Grad heading north to pursue composition career 

May 5, 2010

Note: The following is the second in a series of two about soon-to-be graduates of Wayland who are embarking on future plans in the area of the arts.

PLAINVIEW – On his journey to the college diploma, Doug Brown admits a few moments of head-shaking. A path he felt sure he’d take suddenly veered. One he wasn’t considering was suddenly in the forefront.

For most folks, that would cause great consternation. But Brown said he persevered through trusting that God had great things ahead. He’s proven that to be true as he faces another milestone, earning his bachelor’s degree in music on Saturday as the first graduate in theory and composition from Wayland Baptist University.

The road to commencement has been rocky enough for Brown, who graduates just a year shy of age 40. But the road ahead has been another source of amazement for the Brownwood native. His next move is heading to upstate New York to attend Houghton College, pursuing a master’s degree in music composition.

Brown’s college journey began years ago as he attended Howard Payne University in his hometown after high school. After two years, though, it became apparent that he wasn’t ready for college, he said.

“I wasn’t emotionally or mentally mature enough at the time,” he said.

While working in Brownwood, though, he was part of a spiritual awakening at his home church and he felt God call him to write music.

“I didn’t understand that at the time. It wasn’t something I had nurtured at all,” he recalled. “I loved music and grew up in a home where music was a big deal. But to me it seemed like this was out of the blue.”

Temporarily, he set that aside, and soon met and married his wife, Jennifer, in 2000. After she finished her master’s degree in music, the couple moved to North Carolina and soon the topic of his education came up. He had been thinking about it again and Jennifer mentioned that it might be time to finally finish the degree. A dialogue he heard on a call-in radio show sealed the deal.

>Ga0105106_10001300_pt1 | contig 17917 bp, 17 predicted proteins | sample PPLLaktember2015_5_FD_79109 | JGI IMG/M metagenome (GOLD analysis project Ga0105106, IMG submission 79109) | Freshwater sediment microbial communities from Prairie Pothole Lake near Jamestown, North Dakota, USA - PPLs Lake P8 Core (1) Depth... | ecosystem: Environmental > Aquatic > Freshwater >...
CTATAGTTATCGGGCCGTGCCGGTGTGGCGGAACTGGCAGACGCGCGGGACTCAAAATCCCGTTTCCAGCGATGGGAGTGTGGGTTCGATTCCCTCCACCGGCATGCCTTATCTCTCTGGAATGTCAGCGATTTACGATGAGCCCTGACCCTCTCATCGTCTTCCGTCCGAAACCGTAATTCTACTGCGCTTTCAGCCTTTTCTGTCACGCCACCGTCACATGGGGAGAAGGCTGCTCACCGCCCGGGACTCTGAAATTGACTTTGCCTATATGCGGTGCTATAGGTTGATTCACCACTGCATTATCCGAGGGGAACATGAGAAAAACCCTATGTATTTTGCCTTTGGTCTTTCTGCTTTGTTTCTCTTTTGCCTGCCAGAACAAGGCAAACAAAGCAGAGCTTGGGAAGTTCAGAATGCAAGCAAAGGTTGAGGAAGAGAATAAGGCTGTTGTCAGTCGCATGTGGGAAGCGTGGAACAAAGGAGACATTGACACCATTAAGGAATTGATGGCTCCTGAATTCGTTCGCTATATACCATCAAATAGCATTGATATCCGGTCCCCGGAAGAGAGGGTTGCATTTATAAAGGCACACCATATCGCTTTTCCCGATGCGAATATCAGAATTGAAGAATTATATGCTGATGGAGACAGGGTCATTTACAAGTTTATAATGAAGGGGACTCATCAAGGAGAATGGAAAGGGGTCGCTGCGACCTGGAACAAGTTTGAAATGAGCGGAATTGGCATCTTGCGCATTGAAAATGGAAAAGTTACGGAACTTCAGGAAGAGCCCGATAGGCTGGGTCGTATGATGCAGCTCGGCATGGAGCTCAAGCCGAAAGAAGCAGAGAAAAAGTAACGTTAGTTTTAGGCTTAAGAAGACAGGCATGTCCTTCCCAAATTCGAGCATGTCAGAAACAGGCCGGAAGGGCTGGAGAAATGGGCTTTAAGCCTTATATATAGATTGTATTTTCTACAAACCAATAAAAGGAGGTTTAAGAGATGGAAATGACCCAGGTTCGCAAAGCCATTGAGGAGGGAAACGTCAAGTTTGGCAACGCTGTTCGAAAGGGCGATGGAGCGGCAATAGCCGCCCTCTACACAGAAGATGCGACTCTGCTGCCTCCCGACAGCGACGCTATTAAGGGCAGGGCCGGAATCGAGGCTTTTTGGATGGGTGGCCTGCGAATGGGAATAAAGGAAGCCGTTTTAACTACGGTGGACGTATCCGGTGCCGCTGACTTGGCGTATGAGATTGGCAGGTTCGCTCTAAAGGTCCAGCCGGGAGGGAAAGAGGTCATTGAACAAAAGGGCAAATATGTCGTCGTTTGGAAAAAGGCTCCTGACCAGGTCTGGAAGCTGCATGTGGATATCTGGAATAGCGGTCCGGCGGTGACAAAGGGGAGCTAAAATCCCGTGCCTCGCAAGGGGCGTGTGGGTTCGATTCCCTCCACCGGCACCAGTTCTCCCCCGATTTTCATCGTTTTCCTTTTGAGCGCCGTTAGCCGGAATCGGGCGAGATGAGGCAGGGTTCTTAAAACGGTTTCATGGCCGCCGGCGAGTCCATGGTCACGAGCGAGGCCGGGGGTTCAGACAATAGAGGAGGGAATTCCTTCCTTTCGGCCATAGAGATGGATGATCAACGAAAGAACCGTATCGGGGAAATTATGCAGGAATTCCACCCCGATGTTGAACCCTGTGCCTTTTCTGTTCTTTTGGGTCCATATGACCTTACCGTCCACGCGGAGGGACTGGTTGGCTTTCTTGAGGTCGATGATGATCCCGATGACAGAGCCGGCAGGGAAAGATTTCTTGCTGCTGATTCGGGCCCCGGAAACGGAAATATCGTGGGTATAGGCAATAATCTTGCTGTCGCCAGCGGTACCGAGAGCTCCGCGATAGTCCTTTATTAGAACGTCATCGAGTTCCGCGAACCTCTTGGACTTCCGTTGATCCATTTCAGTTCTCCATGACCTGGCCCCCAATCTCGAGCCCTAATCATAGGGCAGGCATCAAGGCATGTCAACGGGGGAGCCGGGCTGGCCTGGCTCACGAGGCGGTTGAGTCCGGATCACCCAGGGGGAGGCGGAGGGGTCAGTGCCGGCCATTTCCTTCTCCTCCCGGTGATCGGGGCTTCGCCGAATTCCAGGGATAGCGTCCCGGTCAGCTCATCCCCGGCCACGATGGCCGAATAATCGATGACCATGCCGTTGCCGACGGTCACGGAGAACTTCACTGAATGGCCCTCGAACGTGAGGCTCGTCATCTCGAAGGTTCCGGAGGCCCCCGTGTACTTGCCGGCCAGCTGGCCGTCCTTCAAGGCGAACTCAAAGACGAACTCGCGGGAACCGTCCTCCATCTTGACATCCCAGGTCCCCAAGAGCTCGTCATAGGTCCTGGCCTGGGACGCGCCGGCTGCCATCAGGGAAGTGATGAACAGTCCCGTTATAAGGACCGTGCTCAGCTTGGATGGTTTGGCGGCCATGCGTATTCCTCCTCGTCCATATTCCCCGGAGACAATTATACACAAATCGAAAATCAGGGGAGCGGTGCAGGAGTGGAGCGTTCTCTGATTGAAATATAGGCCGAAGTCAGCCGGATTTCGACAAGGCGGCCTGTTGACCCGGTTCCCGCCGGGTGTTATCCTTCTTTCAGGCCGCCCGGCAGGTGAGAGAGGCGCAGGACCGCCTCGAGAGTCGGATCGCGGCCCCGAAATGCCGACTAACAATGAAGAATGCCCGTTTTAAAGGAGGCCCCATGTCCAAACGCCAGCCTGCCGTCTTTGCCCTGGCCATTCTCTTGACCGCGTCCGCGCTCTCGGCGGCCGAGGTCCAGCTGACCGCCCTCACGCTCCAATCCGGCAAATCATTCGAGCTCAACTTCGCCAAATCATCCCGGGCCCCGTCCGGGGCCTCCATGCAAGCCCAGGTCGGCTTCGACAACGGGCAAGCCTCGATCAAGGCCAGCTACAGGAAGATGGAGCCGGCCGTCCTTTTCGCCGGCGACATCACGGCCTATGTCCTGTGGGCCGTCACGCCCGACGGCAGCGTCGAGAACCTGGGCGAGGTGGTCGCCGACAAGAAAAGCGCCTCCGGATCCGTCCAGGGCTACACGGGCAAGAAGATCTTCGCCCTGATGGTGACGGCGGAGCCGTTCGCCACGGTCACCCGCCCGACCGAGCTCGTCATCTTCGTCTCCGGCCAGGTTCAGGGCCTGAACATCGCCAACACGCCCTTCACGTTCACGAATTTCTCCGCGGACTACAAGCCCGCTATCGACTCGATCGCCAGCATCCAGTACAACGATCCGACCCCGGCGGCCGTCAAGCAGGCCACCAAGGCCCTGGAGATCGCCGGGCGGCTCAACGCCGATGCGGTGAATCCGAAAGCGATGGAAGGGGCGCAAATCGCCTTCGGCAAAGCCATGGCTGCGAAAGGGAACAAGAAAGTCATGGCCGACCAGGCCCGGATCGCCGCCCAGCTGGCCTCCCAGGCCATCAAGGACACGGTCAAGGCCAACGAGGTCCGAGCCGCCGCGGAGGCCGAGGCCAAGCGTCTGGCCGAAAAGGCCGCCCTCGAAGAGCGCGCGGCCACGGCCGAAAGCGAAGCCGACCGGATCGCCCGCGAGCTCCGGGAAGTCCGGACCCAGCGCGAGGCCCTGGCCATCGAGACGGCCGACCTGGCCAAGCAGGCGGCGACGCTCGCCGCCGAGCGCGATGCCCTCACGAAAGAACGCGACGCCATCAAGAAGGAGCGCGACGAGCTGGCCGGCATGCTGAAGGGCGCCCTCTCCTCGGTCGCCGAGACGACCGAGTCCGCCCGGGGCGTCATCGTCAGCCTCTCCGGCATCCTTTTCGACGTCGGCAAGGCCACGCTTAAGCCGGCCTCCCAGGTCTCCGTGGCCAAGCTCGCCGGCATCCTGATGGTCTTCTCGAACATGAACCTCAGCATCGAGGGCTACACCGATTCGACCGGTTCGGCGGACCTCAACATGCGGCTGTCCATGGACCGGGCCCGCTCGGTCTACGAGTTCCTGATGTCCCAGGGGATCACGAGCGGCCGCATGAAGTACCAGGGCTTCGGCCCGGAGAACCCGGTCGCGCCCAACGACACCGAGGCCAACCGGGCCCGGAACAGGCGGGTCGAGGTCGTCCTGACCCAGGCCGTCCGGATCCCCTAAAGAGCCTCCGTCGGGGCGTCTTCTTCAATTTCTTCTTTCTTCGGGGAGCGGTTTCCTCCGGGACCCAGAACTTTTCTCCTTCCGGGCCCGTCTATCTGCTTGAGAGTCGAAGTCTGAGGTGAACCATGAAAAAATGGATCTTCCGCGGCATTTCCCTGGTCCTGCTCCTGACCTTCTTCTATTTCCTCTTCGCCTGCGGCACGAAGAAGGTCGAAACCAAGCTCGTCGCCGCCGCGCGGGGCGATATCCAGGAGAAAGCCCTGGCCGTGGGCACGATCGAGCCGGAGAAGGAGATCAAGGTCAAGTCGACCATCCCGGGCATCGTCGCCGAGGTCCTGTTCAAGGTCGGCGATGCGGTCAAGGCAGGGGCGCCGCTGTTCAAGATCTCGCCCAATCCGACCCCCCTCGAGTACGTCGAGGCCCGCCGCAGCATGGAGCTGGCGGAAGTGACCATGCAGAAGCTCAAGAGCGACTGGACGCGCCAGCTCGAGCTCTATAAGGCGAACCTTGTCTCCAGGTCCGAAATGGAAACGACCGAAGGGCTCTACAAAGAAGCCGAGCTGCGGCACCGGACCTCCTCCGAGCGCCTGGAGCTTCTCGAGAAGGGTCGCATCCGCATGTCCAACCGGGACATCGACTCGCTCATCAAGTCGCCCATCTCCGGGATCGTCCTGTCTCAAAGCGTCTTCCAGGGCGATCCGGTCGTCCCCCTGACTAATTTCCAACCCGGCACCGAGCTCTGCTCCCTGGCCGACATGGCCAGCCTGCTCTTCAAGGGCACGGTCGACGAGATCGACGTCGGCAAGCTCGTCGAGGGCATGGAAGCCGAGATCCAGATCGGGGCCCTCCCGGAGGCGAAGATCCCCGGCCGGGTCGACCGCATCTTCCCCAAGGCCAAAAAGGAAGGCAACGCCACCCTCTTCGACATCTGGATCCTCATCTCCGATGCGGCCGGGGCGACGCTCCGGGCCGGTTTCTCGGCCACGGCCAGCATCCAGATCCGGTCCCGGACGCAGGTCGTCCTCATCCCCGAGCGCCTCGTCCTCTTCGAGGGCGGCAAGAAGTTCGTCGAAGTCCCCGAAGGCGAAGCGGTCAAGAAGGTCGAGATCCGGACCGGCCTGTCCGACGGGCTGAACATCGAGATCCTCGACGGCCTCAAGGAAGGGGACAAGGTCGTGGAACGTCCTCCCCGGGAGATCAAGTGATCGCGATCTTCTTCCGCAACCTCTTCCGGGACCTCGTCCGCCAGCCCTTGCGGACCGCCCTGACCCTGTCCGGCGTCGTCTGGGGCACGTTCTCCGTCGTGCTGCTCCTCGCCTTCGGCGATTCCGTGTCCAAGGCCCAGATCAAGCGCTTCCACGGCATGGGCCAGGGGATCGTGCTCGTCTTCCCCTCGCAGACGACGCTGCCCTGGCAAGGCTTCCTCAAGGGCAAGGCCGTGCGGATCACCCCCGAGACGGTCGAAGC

“This woman was talking about going back to school, and he kept asking her what the hang-up was. She finally said, ‘When I get out, I’ll be 40,’” he recalls. “The host asked her, ‘How old will you be in four years if you don’t go back to school?’ That’s when I realized I wasn’t too old and I could do this too.”

At 32, Brown started back to school at the University of Texas at Tyler, studying business. But he soon began researching options for music schools, preferring a Baptist school. He felt God reminding him about the music ministry and writing call, but admitted he didn’t know how those two things would go together. Wayland ended up in his top three finalists for schools – though none of the three offered composition at the time – then the task of finding Jennifer a job and getting all the other pieces to fall into place began. The next events were confirmation that God still had his plan in mind and Wayland was part of that plan.

“We left our house for an hour and when we came back there were five phone messages. One was from David Howle (then Virtual Campus director at WBU) calling about a job Jennifer had applied for, the next three were from my mom in Brownwood about a job we were checking into there and the last was Dr. Howle again calling back urgently for Jennifer,” he remembers. “He talked to her for an hour and hired her over the phone. We felt like God was doing something and we took that as a sign.”